Naomi Pope Burma-born Naomi Pope, née Mariano, 79, is a retired fashion designer “I was born in Rangoon, Burma, in 1929. Just before the war, I came to England with my mother, sister and brother for a holiday, then, when the war started, we stayed on. I joined Habonim in Ealing and became very Zionist. I went to Israel illegally on the Exodus ship. The British stopped the boat and took everyone off and we were sent to Hamburg, where we stayed in displaced-persons’ camps. Hagana took us to France and then to Israel by boat. We arrived in January 1948. I was 18, and joined a group of people who were founding a new kibbutz, Kfar Hanasi, before joining Gadna, the Israeli youth corps. “Gadna was part of the army, although there wasn’t actually anything formalised — just a lot of people defending Israel. At one point I was in the Galil, where I saw more of the war. There were about 40 men and 10 girls there. I was very strong, luckily, so I got jobs that other women couldn’t do, like heaving things around. “Gadna stationed me in Sarafand, where I was an attaché to an officer who went round camps — such as they were — inspecting and delivering arms. Nothing was regular; it was all ad hoc. “In Sarafand I also made designs for flashes for the army to wear. I was also good at art, so I drew a lot of maps which needed to be taken round to different people; there was no other way of reproducing them. “A lot of people came to Israel out of idealism, not knowing much about it but wanting to help at a bad time. There was an enormous feeling of goodwill.”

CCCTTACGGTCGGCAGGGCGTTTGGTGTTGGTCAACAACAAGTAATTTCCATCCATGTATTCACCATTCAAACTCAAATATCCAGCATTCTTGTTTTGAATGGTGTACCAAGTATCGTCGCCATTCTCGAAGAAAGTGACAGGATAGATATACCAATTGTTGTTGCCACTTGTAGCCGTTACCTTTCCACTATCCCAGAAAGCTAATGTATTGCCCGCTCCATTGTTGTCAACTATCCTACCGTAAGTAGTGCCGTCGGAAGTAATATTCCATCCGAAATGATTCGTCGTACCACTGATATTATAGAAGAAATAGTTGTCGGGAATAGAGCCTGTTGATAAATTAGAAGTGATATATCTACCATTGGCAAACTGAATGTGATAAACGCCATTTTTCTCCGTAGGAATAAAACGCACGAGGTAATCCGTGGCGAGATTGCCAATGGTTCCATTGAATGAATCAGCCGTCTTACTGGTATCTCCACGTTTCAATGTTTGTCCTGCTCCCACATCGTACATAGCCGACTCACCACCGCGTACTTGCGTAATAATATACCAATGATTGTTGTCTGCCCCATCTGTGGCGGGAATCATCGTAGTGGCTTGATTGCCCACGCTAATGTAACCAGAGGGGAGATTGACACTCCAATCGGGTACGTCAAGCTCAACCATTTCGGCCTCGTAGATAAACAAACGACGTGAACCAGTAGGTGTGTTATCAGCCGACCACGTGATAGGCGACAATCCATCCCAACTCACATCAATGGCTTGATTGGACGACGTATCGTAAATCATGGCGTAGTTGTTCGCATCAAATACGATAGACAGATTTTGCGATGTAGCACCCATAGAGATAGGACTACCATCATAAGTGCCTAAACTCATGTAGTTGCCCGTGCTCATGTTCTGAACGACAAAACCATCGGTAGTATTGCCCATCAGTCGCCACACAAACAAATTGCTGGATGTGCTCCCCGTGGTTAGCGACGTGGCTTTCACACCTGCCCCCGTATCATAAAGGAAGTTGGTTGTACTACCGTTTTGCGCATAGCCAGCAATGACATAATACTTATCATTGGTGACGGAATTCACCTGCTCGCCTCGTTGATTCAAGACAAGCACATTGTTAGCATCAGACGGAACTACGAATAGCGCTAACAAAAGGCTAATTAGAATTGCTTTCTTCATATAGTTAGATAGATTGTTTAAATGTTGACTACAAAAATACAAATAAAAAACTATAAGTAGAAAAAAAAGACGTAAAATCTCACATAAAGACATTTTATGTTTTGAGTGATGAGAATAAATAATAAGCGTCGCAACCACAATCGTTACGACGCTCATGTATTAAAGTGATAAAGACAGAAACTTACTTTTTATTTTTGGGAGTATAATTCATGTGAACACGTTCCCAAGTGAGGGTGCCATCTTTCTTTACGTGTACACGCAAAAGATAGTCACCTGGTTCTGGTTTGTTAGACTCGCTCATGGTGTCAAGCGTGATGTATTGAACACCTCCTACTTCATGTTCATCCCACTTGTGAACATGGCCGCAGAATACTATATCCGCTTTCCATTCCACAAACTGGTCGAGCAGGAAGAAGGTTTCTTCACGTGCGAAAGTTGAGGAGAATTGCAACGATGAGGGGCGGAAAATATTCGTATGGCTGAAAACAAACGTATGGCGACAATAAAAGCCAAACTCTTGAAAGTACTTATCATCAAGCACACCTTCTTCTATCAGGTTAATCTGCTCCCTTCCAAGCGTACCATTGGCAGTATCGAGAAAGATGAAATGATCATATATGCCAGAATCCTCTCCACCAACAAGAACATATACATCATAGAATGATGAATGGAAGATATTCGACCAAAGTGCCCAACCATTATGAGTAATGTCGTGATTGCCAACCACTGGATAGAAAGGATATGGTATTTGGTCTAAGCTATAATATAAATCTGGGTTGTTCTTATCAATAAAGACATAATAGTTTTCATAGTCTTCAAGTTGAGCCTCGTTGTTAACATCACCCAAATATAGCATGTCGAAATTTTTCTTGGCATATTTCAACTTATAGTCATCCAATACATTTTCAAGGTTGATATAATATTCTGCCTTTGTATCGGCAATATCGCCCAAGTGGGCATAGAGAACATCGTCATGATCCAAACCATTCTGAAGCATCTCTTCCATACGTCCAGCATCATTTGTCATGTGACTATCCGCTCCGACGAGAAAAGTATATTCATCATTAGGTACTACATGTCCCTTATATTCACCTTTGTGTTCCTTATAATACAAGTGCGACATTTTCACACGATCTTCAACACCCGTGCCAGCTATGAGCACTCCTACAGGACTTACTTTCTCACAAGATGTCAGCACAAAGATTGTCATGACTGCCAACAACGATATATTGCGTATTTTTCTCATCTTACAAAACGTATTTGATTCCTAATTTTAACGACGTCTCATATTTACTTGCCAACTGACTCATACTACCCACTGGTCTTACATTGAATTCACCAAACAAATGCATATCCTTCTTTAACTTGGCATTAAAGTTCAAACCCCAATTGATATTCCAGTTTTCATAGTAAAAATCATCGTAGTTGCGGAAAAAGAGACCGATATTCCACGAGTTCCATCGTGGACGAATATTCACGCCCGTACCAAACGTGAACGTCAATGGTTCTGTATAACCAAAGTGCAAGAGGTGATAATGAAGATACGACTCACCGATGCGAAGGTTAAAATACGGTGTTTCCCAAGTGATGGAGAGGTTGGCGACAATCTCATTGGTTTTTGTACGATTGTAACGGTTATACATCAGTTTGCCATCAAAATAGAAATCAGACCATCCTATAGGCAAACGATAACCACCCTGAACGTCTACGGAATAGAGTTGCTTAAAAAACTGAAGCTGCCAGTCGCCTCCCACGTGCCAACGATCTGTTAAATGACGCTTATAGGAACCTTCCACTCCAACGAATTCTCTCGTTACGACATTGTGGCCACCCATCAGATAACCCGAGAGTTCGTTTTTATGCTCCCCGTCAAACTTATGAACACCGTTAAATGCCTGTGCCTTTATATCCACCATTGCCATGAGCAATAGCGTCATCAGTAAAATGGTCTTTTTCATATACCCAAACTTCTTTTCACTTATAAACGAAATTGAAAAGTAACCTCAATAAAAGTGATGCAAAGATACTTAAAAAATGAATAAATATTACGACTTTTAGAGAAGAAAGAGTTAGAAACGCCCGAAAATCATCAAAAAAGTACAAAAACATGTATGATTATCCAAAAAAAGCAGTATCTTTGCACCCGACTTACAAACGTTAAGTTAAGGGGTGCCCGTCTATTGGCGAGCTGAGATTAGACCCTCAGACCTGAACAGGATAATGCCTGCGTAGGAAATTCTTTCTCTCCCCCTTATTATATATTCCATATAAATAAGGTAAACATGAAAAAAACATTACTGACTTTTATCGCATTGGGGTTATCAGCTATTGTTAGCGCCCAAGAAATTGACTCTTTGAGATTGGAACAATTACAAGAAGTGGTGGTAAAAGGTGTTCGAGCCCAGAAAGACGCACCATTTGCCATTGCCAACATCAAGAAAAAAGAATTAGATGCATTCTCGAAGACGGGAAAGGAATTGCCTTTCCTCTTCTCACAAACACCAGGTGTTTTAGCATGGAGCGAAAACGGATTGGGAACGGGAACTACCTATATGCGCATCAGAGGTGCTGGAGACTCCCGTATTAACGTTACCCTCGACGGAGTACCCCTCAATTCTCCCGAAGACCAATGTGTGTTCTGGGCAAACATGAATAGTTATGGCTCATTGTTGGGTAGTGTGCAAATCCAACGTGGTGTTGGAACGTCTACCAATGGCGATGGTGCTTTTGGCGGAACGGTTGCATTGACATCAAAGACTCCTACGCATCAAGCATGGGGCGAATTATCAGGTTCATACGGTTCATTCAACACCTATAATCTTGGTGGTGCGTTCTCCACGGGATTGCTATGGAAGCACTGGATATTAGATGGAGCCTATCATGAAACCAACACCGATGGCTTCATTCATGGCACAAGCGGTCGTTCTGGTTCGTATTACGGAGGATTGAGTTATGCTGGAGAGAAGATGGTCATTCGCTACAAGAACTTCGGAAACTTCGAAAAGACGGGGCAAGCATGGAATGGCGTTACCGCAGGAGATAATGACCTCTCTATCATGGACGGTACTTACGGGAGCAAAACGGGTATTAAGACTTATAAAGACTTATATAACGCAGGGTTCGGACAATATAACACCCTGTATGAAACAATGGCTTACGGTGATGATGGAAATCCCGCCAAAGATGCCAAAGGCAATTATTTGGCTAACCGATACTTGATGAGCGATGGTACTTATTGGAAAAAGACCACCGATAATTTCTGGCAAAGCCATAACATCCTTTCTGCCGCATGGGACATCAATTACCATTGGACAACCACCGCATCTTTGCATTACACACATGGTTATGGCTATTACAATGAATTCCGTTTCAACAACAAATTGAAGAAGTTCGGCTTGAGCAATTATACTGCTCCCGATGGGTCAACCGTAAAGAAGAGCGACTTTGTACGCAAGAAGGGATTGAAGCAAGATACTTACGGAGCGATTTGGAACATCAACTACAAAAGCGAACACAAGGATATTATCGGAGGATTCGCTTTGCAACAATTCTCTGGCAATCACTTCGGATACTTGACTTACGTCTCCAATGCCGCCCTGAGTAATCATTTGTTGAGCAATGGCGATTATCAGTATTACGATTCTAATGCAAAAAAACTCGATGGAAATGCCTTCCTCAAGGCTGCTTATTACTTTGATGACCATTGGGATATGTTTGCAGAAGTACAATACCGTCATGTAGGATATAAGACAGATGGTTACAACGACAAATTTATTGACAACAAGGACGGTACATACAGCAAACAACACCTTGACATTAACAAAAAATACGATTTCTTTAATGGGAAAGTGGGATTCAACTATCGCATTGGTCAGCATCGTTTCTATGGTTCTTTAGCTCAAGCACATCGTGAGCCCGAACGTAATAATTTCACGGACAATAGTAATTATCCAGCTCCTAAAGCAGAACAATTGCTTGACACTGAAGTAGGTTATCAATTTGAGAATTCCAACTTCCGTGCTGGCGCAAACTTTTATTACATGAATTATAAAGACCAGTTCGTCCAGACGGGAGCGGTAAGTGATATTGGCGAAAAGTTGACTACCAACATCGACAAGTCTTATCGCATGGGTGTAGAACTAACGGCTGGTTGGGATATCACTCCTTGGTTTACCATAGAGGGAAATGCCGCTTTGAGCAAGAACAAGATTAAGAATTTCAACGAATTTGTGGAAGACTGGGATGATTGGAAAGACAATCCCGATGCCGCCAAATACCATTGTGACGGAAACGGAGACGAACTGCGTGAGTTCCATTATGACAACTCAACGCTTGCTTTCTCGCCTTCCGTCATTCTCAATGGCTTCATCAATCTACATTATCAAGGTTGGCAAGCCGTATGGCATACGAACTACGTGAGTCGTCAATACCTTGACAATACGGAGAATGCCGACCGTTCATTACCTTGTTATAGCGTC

John Altmann John Altmann, 78, was born in Germany and now lives in Golders Green “In the second world war, I lost my parents, a younger brother and my home. I came to Britain from Germany on the Kindertransport in 1939 when I was nine. At the end of the war, I had nobody and nowhere to go. I was just angry. “I went to Israel on the infamous Altalena. [David Ben-Gurion gave orders to fire on the ship after the Irgun forces on board refused to surrender their arms]. Three of my friends were killed on board. I was 18 and in absolute shock. Those of us left on the ship jumped into the water and swam 50 yards to shore. We were sick as dogs from the sewage. “I went to Ramat Gan army camp, said, ‘I’m here’, and the next day I was in the front line at Latrun. It was discovered that I had enormous technical ability with weapons. Later, I found out that my German ancestors were blacksmiths for five generations. “I had a severe attack of malaria— in an 800 man battalion, at any one time 200 would be out with dysentery and malaria — but I had to go back to the front line. Many of us got hearing damage during the war — mine started then. We had guns and mortars from Czechoslovakia which we put into use at the double, but we didn’t know how to protect our ears. After a battle, I couldn’t hear for three days. “It was not nearly as glorious as the history books tell you. At any one time, Israel was within two days of defeat. The Israeli air force was all Machal, and they did the most important work. They got us out of trouble in various places. If not for them, I don’t think we would have survived. They were fantastic. “When we went to war, we all had a gun and two grenades, and were told to use the last grenade if we got taken prisoner. We had enormous casualties. Jordanians and Egyptians were alright to prisoners, but the Syrians and Palestinians would cut their throats. “The main battle was getting the Arabs out of the Galil. The big push was in October 1948. It took us a couple of weeks. We even took some prisoners, Yugoslavs and Germans fighting for the Arabs. They were cocky and shocked to be captured. We gave them each a pack with bread or matzah and a bottle of water and they had to walk back to Sinai. “In Atlit, I had guard duty for a couple of weeks. I was in charge of a dozen officers and soldiers would play cards. Twenty or 30 years later in my shop in Maida Vale, an Arab gentleman walked in and said he recognised me from somewhere. It turns out he was in the POW camp. He used to come to England every year and visit me after that. We were very good friends. There were no hard feelings.”

Last updated: 1:20pm, September 16 2008